Religion and Obsessive Compulsive Disorder

Help for anxiety related to religious and spiritual concerns.

Obsessive-compulsive disorder can manifest in several different ways, with each form of the disorder causing distress and anxiety in a unique way. One type of OCD that can commonly go undiagnosed is religion or religiosity OCD (sometimes called ROCD). People who suffer from this form of OCD may feel shame and dispair, as the obsessive thoughts usually include immoral or blasphemous acts in conjunction with important figures in their religion. Individuals who suffer from these types of obsessions are typically hesitant to share them, as they do not want to be judged or condemned by religious leaders or members of their faith community. This fear and need for privacy can lead many who are suffering with this type of OCD to feel isolated in their distress.

It is important to realize that one’s religion does not cause ROCD. Instead OCD is an entity of its own with the only connection being how OCD symptoms manifest in individuals who consider religion an important part of their life.

What are the signs of this type of OCD?

This type of OCD can look very different across religions and denominations. Many times relgious OCD includes “scrupulosity,” which is basically seeing sin where there is none or worrying that you have sinned or done something immoral in almost every situation. Another common problem is intrusive religious thoughts, and typically these are centered on religious figures and can cause high levels of anxiety. The compulsive responses related to these obsessions tend to vary widely across religions and denominations, but may include prayers or trying to cancel out bad thoughts with good ones.

Roman Catholics

The Catholic faith has been studied in relation to OCD because of its highly ritualized components. Catholics who suffer from OCD are likely to experience scrupulosity, engage in compulsive praying, or straightening of religious figures and books. They may attend confession frequently because they fear they may have missed confessing a sin. They may worry about mishandling the Host during communion or seek reassurance from priests about the morality of minor matters.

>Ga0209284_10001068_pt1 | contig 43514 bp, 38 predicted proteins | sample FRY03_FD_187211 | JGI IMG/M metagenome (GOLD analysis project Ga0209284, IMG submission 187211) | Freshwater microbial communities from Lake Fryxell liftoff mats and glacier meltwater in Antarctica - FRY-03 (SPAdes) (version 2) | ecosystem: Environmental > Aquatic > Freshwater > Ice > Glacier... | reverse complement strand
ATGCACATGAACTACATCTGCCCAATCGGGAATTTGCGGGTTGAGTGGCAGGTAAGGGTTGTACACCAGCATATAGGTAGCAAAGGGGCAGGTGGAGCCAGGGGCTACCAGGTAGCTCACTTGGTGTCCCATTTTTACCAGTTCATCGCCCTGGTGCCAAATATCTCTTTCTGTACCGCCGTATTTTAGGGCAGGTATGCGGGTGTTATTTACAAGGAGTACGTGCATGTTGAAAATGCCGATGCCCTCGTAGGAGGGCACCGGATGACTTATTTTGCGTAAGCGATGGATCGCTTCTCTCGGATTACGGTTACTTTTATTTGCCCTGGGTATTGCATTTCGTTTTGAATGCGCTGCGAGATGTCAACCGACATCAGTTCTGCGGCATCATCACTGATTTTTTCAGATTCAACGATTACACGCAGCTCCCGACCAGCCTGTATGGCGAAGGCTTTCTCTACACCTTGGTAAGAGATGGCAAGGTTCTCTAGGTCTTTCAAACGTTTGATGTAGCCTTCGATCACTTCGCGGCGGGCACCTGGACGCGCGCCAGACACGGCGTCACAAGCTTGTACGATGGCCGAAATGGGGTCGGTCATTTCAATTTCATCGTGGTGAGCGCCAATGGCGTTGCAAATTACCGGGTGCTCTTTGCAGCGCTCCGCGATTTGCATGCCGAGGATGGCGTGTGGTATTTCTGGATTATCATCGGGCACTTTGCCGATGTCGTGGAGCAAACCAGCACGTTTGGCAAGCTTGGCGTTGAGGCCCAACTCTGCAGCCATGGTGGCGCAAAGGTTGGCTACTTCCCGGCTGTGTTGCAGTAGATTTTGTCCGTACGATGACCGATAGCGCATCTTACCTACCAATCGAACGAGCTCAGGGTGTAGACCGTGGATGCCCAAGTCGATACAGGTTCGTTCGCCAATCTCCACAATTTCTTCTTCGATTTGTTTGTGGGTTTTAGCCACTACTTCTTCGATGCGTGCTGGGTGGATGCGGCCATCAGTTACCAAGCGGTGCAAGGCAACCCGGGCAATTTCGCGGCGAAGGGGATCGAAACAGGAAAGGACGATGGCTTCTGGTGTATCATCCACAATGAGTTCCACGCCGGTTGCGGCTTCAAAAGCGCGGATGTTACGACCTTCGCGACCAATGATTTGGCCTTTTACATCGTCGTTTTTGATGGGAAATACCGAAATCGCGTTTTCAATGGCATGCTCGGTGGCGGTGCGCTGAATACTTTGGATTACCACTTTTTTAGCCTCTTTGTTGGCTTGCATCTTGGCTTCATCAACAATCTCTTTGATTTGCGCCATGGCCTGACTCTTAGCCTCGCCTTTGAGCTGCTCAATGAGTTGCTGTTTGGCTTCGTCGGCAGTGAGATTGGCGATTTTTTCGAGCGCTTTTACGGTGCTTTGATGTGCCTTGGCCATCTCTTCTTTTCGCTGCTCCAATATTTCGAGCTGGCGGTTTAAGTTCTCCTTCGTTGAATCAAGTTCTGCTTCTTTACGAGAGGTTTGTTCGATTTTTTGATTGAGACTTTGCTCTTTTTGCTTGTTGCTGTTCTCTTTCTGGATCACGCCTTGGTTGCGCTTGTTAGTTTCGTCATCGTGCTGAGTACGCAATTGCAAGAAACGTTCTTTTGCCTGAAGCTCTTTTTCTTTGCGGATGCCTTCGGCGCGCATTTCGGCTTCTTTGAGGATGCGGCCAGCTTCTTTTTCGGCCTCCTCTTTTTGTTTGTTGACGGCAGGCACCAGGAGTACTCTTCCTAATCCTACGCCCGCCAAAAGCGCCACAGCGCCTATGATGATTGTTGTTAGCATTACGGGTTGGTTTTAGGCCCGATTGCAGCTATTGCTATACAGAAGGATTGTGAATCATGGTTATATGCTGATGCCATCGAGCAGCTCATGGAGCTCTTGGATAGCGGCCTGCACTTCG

Protestant Christians

Individuals in protestant religions are likely to suffer from an inflated sense of responsibility of their thoughts. They may focus on the importance of controlling their thoughts and they are likely perfectionistic. They will often overestimate the consequences of making a mistake or sinning. They may worry about committing the unpardonable sin or even missing the rapture. Protestant Christians may engage in rituals such as checking to verify they did not commit a sin and frequently praying for forgiveness. They may work hard to suppress immoral thoughts, re-read certain scriptures, and seek reassurance from clergy.

Orthodox Jews

An Orthodox Jew may engage in obsessions about cleanliness especially related to dietary restrictions. They may also worry about studying or praying correctly and maintaining purity for themselves and their families. Typical rituals include washing, checking, praying, and meeting with rabbis for reassurance.

Non-Religious

It is possible for people who do not believe in God to have worries in these areas. For example, even an atheist may experience fears about Satan taking his soul if he does not perform a ritual perfectly. Although he may not actually believe this can happen, he may perform the compulsion to combat the anxiety caused by the obsession.

Compassionate Help

Symptoms of religious OCD can cause individuals to feel great shame or withdraw from those around them. Religion and spirituality is a very important aspect of many people’s lives, thus these type of OCD symptoms must be approached with great care and respect. Although most people with such concerns have sought help from leaders in their faith communities, very few clergy are trained to recognize or treat OCD. At Louisville OCD we have extensive experience working with this form of OCD. We have found that it is very important to match the treatment plan to each person’s faith and values. Through our collaborative approach with our clients we have had a great deal of success treating religious OCD.